Adolf Hitler visits Kriegsmarine U-Boats
On 30 January 1933 Adolf Hitler and the National Socialistic Party took power when Hitler was appointed as Chancelor of the German Reich. Soon a significant re-armament of Germany was launched while the arms control regime of the Versailles Treaty of 1919 was revoked unilaterally. In March 1935 general National Military Service was introduced, the German Armed Forces, hitherto called “Reichswehr”, were taken as a core for the build-up of much larger Armed Forces, now called “Wehrmacht”. Similarly, the Navy, called “Reichsmarine” until then, was given the name “Kriegsmarine“.
Hitler as the Chancelor and “Führer” (= Great Leader) of the German Reich was a frequent visitor of units, for-mations, military commands and agencies, including those of the Kriegsmarine. After a first introductionary visit of the still Reichsmarine on 22nd and 23rd of May 1933 at Kiel many more visits were to follow, including tours lasting several days on board Naval Units at sea. Also, he was guest of honour in 1936 at the launchings of the battleships Scharnhorst at Wilhelmshaven and Gneisenau at Kiel, in 1939 those of Tirpitz at Wilhelmshaven and Bismarck at Hamburg, as well as in 1938 at Kiel of the aircraft carrier Graf Zeppelin.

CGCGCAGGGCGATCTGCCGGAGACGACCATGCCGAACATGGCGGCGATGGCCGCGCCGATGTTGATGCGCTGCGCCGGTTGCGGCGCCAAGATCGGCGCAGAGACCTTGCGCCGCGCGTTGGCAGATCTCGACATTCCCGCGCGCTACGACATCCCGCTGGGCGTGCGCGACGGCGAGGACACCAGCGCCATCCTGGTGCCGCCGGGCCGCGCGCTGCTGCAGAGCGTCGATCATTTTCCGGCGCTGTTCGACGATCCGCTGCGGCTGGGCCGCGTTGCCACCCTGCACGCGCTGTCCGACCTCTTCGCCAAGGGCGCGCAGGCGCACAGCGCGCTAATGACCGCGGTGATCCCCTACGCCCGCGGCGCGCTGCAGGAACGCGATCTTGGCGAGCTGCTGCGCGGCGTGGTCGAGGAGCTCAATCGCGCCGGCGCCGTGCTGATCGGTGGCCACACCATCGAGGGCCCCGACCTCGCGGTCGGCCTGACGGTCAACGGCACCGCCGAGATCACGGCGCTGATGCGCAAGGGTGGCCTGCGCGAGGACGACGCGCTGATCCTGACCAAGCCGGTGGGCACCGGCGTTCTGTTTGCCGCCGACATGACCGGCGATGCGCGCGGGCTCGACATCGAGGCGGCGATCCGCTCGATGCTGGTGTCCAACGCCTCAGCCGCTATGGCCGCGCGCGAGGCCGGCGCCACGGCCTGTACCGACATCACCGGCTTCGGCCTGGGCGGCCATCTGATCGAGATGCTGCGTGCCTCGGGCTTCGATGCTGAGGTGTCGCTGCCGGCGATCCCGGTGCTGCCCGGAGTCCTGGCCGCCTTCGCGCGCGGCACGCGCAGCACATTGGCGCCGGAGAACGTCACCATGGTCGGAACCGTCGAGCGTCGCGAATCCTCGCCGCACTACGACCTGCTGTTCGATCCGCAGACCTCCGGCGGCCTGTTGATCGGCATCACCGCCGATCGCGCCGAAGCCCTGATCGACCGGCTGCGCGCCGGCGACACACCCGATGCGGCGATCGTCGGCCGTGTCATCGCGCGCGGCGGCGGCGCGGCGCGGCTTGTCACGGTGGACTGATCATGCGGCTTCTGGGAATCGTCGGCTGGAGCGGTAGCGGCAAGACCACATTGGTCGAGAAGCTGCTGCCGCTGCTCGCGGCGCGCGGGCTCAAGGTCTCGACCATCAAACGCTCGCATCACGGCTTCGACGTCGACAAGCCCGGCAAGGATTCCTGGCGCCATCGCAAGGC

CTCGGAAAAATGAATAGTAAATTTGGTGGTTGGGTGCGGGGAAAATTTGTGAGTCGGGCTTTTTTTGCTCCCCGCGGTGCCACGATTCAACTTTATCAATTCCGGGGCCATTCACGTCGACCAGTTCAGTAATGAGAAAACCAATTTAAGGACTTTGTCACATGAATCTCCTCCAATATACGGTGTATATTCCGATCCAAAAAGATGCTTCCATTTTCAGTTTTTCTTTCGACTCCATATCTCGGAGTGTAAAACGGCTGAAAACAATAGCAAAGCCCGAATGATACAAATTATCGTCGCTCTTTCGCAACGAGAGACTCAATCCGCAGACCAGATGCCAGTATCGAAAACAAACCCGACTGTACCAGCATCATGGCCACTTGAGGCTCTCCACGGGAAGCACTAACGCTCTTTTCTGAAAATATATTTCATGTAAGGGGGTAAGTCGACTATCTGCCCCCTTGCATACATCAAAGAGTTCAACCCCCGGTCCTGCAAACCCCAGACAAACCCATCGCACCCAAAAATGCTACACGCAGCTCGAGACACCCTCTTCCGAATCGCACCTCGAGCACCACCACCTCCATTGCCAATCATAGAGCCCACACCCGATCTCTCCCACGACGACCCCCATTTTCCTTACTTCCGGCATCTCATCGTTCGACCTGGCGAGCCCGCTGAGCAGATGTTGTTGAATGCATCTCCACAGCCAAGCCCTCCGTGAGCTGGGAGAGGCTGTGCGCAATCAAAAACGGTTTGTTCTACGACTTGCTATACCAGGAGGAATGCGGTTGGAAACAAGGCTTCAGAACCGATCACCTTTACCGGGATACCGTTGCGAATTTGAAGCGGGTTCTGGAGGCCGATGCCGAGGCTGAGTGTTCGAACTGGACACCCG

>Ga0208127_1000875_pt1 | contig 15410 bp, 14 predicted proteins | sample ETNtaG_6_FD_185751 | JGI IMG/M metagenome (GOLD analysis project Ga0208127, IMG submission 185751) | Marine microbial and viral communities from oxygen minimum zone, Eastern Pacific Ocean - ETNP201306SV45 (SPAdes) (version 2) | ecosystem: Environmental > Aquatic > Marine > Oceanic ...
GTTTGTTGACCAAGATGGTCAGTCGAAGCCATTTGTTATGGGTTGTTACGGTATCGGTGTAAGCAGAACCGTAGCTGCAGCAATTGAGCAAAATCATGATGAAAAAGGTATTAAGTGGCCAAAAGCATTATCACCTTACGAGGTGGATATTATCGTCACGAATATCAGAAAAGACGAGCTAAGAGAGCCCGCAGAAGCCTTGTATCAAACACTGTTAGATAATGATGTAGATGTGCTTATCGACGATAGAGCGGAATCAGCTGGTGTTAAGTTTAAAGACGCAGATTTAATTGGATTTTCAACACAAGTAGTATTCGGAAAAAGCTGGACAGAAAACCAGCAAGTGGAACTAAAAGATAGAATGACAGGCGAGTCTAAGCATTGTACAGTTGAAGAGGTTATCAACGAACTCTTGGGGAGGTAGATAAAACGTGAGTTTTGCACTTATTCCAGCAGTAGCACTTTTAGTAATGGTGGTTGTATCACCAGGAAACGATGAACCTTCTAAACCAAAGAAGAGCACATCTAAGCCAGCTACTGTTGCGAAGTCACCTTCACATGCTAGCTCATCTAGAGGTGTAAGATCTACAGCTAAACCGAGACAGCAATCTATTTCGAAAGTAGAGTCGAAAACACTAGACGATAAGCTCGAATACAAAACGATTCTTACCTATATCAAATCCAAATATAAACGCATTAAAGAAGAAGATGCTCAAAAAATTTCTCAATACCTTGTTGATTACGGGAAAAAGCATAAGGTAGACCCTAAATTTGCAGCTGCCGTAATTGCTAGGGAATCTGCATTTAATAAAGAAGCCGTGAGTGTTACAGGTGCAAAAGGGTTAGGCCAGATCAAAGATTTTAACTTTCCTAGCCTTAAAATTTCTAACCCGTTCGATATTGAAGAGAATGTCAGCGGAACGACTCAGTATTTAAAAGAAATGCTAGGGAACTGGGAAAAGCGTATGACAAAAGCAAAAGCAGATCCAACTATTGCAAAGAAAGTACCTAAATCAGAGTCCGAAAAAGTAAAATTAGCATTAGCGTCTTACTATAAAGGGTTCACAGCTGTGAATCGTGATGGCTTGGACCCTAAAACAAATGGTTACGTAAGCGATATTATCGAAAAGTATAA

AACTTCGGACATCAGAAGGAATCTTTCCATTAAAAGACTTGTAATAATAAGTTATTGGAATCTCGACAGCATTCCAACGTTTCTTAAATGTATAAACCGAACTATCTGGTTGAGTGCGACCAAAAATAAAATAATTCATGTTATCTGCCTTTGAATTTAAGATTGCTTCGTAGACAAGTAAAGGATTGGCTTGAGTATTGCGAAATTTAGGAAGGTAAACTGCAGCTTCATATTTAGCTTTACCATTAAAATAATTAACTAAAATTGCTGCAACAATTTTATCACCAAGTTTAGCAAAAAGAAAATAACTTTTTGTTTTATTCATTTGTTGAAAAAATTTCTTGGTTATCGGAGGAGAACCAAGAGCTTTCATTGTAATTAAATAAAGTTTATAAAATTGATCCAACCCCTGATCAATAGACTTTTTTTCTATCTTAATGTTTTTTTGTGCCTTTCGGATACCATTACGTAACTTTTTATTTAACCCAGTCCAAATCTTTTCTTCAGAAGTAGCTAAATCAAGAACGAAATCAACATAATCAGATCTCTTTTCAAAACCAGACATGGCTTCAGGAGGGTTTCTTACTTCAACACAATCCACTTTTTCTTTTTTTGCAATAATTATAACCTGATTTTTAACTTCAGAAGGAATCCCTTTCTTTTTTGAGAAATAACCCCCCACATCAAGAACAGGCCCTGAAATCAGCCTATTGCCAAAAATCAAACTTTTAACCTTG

The pictures are proof of several visits executed by Hitler at U-boats. For example, on 17 December 1935 he took part at the formal commissioning of the U-boat Flottilla “Weddigen” at Kiel and the photographs show him embarking on the Type II B U-boats U 7. There was another visit shortly after the outbreak of WW II on 28 September 1939 at Wilhelmshaven, where he congratulated the crew of U 29 to its sinking of the British aircraft carrier Courageous on 17 September 1939.
Also, much published was the reception, including a communal luncheon, of the crew of U 47 at the Chancellery in Berlin on 18 October 1939, in honour of its successful raid at Scapa Flow with sinking the British battleship Royal Oak on 14 October 1939.
However, by and large the relationship between Hitler and the Navy remained rather reserved and his critical assessment of the usefulness of Naval forces is know too well, same as his differences with the Commander-in-Chief Kriegsmarine, Grand Admiral Erich Raeder.